5 Reasons to Shop for a Home in December

The upside to winter shopping is that values are discounted by 5 to 7 percent, on average.


It’s counter-intuitive, to be sure, but December can be an excellent time to find a home to buy, particularly for buyers who are sick of losing out to others in the busier homebuying months.

Winter is the doldrums for home-shopping, no question about it. Most home sales take place in June, July and August. Some of this is thanks to tradition and the distractions of the winter holidays. Another important factor is school schedules: Families typically prefer to make a household move during the summer vacation months, so children can start at a new school at the beginning of the school year.

If summer is the peak, winter is the bottom of the yearly real-estate market. It is unquestionably less pleasant to shop for homes when the weather’s bad, roads are treacherous and darkness prevails.

More value for the money

But if you are savvy and willing to brave the elements, shopping in the low season might just get you into a home, and for less money than you’d spend in May. One powerful reason for shopping now is value. The chances are excellent you’ll be able to buy at a discount compared with prices in the peak home-shopping months.

A home’s selling price typically varies throughout the course of the year by 5 to 7 percent, on average, says Atlantic Magazine. These fluctuations, “as erratic as they seem, actually occur very predictably: The cost of a home is higher in the summer than in the winter,” Atlantic says.

December or October?

RealtyTrac, a publisher of real-estate data, combed through its records and found that the best bargains are to be found in October, specifically, Oct. 8. Looking at 15 years of numbers and 2.7 million October sales, RealtyTrac analysts found that the average sale price then was 2.6 percent below average, that’s a savings of $10,400 on a $400,000 home.

But not everyone agrees that October is best. Some even say Christmas Day as the best day to seal a good deal on a real-estate purchase. Here’s the thinking: Everyone, sellers included, is likely to be in a jollier, more-generous mood.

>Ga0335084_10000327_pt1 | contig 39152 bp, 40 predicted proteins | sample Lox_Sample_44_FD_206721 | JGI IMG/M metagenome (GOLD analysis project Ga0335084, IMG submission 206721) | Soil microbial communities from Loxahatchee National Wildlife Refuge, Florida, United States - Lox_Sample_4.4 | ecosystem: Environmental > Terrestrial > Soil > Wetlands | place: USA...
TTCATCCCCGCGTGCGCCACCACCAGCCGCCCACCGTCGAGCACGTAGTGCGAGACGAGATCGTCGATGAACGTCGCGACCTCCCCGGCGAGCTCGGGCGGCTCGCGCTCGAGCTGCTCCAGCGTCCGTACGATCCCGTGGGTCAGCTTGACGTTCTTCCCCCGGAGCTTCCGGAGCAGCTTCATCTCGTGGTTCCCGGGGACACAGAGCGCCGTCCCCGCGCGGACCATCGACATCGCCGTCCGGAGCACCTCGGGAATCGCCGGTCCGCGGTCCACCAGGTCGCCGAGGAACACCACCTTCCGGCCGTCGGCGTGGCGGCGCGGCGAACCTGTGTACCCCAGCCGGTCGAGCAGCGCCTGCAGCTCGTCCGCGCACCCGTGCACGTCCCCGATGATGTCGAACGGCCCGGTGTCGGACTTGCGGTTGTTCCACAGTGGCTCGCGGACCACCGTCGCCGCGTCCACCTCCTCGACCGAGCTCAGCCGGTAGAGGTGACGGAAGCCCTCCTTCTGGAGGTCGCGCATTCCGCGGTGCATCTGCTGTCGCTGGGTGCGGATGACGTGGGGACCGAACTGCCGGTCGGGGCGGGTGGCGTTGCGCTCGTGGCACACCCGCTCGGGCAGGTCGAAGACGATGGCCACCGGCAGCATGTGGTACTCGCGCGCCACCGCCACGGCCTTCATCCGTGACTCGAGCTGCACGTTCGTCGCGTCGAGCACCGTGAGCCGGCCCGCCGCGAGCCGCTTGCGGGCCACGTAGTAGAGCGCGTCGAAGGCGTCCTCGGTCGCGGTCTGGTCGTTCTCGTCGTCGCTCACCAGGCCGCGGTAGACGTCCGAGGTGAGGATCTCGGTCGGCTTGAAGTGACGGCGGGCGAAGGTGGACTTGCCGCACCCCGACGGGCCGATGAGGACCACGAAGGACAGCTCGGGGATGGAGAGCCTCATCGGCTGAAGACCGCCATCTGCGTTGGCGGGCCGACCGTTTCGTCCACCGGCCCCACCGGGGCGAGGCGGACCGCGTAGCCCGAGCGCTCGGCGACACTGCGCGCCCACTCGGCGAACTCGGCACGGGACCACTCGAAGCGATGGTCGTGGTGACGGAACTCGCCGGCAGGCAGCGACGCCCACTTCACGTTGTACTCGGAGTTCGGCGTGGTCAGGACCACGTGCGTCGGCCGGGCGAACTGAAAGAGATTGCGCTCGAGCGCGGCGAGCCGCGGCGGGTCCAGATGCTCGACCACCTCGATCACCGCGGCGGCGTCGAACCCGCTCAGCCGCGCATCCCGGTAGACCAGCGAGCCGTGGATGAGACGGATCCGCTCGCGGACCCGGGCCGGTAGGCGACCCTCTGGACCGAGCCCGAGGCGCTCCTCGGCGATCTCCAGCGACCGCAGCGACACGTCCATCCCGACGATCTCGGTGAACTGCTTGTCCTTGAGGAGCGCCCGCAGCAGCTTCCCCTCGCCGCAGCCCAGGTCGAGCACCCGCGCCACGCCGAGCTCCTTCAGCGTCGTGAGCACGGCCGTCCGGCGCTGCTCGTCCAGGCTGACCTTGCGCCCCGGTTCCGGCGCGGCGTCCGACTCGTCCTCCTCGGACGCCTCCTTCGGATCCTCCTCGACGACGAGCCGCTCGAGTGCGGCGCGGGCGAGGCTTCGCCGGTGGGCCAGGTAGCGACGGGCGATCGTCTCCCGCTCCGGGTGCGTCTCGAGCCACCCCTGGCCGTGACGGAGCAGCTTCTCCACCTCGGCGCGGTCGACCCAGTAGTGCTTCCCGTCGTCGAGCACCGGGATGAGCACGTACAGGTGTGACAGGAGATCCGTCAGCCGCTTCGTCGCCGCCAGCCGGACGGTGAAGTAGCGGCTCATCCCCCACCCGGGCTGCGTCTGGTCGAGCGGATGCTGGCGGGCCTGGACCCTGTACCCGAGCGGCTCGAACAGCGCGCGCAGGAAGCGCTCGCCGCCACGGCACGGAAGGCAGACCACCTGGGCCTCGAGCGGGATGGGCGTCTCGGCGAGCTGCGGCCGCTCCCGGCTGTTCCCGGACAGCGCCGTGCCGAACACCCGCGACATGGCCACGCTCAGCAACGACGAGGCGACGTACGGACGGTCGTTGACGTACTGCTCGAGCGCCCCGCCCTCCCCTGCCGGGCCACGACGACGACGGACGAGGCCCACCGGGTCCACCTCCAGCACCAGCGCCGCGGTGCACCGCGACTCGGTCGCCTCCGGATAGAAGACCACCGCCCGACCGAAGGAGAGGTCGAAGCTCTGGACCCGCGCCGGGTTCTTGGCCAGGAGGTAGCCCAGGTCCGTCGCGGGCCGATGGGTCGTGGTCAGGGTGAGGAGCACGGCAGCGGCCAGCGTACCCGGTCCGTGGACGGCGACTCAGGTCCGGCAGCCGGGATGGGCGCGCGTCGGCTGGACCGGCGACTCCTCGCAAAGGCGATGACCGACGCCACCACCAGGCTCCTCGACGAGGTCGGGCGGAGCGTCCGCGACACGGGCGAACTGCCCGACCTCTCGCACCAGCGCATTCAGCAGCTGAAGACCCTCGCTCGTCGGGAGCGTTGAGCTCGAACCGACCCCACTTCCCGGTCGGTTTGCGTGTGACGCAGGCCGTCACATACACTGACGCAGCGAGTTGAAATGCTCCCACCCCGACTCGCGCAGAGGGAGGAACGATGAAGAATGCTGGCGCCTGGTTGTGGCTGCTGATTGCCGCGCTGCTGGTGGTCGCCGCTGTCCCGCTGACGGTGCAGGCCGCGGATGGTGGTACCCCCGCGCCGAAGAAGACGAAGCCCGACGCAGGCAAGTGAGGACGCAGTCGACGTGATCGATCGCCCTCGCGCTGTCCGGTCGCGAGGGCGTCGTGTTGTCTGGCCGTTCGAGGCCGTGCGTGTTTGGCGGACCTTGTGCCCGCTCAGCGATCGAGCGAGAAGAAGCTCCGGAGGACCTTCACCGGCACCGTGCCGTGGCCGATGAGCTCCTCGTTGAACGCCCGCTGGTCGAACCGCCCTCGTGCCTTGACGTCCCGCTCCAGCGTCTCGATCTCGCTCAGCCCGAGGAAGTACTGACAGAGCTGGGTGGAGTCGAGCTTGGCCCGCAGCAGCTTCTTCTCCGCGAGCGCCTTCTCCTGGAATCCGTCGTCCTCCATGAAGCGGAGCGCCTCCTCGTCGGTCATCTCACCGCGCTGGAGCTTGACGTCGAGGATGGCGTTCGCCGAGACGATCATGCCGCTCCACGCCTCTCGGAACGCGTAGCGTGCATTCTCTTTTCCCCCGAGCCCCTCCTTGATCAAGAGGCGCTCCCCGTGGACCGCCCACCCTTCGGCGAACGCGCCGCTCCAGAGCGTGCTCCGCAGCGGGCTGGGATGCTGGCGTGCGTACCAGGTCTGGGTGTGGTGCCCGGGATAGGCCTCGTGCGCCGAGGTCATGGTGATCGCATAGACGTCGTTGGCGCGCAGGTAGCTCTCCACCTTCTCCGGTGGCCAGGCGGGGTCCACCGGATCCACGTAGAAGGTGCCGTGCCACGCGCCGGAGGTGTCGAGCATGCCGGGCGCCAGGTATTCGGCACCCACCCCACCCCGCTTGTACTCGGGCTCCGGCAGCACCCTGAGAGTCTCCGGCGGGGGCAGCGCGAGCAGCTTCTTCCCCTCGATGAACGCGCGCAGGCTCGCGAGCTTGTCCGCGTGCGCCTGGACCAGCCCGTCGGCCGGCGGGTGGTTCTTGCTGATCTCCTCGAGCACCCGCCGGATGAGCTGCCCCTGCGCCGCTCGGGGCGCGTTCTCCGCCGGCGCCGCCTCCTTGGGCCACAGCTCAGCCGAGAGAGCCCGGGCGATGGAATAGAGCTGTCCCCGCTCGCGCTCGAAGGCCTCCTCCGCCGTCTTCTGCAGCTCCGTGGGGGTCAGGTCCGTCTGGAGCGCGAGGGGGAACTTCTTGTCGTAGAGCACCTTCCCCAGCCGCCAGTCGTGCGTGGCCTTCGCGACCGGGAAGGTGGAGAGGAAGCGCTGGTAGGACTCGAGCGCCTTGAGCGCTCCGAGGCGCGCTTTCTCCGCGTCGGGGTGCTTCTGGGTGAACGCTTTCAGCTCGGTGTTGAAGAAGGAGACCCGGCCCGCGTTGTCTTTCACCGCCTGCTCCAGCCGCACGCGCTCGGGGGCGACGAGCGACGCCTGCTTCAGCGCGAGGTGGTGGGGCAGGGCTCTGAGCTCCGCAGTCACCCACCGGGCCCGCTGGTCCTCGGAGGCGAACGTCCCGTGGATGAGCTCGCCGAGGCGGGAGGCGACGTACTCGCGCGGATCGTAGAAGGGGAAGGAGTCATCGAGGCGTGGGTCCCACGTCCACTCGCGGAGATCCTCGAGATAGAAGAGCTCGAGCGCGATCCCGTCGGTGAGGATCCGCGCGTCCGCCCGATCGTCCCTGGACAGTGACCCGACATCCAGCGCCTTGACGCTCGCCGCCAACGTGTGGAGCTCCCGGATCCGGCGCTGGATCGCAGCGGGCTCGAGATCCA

Here are five good reasons why December can be a magic month for bargain-hunting home-shoppers:

1. Limited competition

In December, there’s no competition to speak of. Other (saner?) buyers are at home, gathered around the Christmas tree, opening gifts and preparing a big dinner. One worry: You may have trouble finding an agent who’ll write up your offer.

2. Tax benefits

Looking for some end-of-year tax deductions? If you close your home purchase before the end of the year, you can deduct the mortgage interest you paid, your loan points and your property taxes from your 2015 tax return.

3. Desperate sellers

With the holidays looming and a new tax year nearly upon them, sellers who put their homes on the market in December may be especially motivated to close the deal and start the new year fresh. If you’re a buyer, that can put money in your pocket.

“A seller who’s looking to move a piece of real estate during the holidays is a seller who needs to sell, because nobody in their right mind would pick that as the most convenient time to list their property,” said Tim Deihl, associate broker at Gibson Sotheby’s International Realty in Boston, talking with Bankrate.

4. You get a realistic look at properties

Winter home-shopping allows a chance to see real-estate properties in a clearer light. With flowers gone and curb appeal at a minimum, shoppers can more easily focus on the permanent features of the home.

As you tour a property, pay attention to how well the home is insulated, if you feel cold drafts, whether the window seals seem tight and how well the furnace is working. Your inspector will get a good look at the home while it is under the stress of lower temperatures, winds, snow and rain.

5. Rates still are low

Incredibly, and defying experts’ predictions a year ago, mortgage rates continue to stay in the basement — fantastic news for buyers.

The interest rate on the average 30-year mortgage purchased in the week of Nov. 5, for example, was just 3.87 percent, down from summer, when it jumped briefly above 4 percent. But let’s not quibble. Four percent is also a very low rate for U.S. homebuyers, in historical terms.

The downside: selection

The bummer about winter house hunting is that, even if you are not the type of shopper who needs to try on 20 pairs of shoes before making a purchase, you probably will be frustrated by the thin selection of properties on the market.

The odds aren’t great that you’ll find the home you envisioned. But house-hunting is like that, anyway, to a great extent. Unless you’re building a custom home or buying a new home from a builder who offers you the chance to make pre-construction choices, you’ll always face compromises.

On the other hand, you can look at winter home-hunting as a treasure hunt. For many reasons, including family deaths, financial pressure, logistics and job relocations, sellers of some very lovely homes find themselves forced to list a home in December. Wouldn’t it be great if you were the buyer who pounced on such a prize, at a discount, no less, while everyone else was gathered at home around the Christmas tree?

What’s your experience with real estate shopping in different seasons? Share with us in comments below or on our Facebook page.

Stacy Johnson

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